Like many other third-world countries, Zimbabwe and its inhabitants often endure long periods without electricity. In order to combat this, they use firewood as a primary source of energy. Unfortunately, this very method of creating energy is responsible for the growing problem of deforestation in those regions. This, in turn, affects global warming and contributes to global climate change.
In order to offer a solution to this growing issue, a young student by the name of Macdonald Chiara created a setup that can digest biogas and produce electricity during the process. As the machine converts resources such as animal waste and local plant life, it produces electricity. This represents an excellent source of renewable and, most importantly, clean energy. This method of producing energy may potentially solve this issue on a much larger scale. Zimbabwe, as well as the rest of Africa, needs a sustainable supply of energy in order to ensure their further development.
The device that Chiara manufactured produced around 1.5 volts. This amount of energy is a great option for rural areas without energy due to the fact that they are far away from, or not yet connected to, the national grid. Urban areas may benefit from this as well as a backup power source is a great option when energy supplies are limited.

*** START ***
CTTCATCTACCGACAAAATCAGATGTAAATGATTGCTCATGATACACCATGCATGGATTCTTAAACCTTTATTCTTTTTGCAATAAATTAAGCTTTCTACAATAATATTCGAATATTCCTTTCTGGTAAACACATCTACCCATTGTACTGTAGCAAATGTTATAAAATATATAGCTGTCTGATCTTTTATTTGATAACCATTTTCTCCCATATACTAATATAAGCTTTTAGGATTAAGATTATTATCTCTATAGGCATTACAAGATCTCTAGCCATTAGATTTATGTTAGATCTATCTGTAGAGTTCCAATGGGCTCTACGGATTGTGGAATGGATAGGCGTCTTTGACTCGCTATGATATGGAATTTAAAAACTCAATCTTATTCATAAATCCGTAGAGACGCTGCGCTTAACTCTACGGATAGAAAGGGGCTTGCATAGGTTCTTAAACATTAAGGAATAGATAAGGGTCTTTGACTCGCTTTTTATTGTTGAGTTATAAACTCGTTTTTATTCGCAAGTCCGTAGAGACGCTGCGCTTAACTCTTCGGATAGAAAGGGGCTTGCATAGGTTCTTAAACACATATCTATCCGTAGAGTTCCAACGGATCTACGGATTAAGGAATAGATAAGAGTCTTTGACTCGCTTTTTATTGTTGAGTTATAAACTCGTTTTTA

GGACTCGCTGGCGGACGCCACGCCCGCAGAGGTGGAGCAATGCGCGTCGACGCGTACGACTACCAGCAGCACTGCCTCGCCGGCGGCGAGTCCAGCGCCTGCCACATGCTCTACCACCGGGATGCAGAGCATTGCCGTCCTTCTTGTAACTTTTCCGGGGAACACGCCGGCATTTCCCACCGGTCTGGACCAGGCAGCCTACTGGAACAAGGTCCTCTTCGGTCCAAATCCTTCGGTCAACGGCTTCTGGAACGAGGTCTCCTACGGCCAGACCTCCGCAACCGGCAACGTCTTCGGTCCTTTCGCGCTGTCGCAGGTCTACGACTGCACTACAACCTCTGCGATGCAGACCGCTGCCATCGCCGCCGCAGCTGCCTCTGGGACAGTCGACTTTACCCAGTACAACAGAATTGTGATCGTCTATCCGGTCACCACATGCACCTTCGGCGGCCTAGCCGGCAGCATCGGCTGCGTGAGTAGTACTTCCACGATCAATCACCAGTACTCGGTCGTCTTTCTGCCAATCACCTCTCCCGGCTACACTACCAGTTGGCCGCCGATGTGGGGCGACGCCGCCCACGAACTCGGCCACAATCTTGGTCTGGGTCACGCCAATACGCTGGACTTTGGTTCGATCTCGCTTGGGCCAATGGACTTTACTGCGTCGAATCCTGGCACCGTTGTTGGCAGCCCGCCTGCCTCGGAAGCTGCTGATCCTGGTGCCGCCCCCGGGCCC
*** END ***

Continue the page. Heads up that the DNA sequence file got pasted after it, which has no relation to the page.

The work done by Chiara has been rewarded with a Society for Science and the Public Community Innovation Award. These awards are handed out to students whose work contributes to helping their communities. During 2018, the Society of Science awarded 20 students with $500 prizes. And Chiara was one of them. Students that previously received the award were Shubh Dholakiya from Rajkot, who built a bike for disabled people. Another was handed out to Claire Wayner from Baltimore, who discovered a way in which people can decrease the number of bacteria in stormwater filtration systems. And last but definitely not the least, Madeleine Yang discovered a more potent influenza vaccine.
As her name suggests, Jenna Small stands little over 4ft tall. Being petite and blonde, many often underestimate her talent. As a result, she spent her entire life working twice as hard to prove that she was the best. Now an established geologist, she does not beat around the bush when it comes to her work. Her research has been published and used in schools throughout the region. She often states that her most significant accomplishment was choosing to better herself through a solid education. When she is not busy unearthing new findings, she volunteers as a motivational speaker to girls who have been victims of bullying, discrimination, or harassment.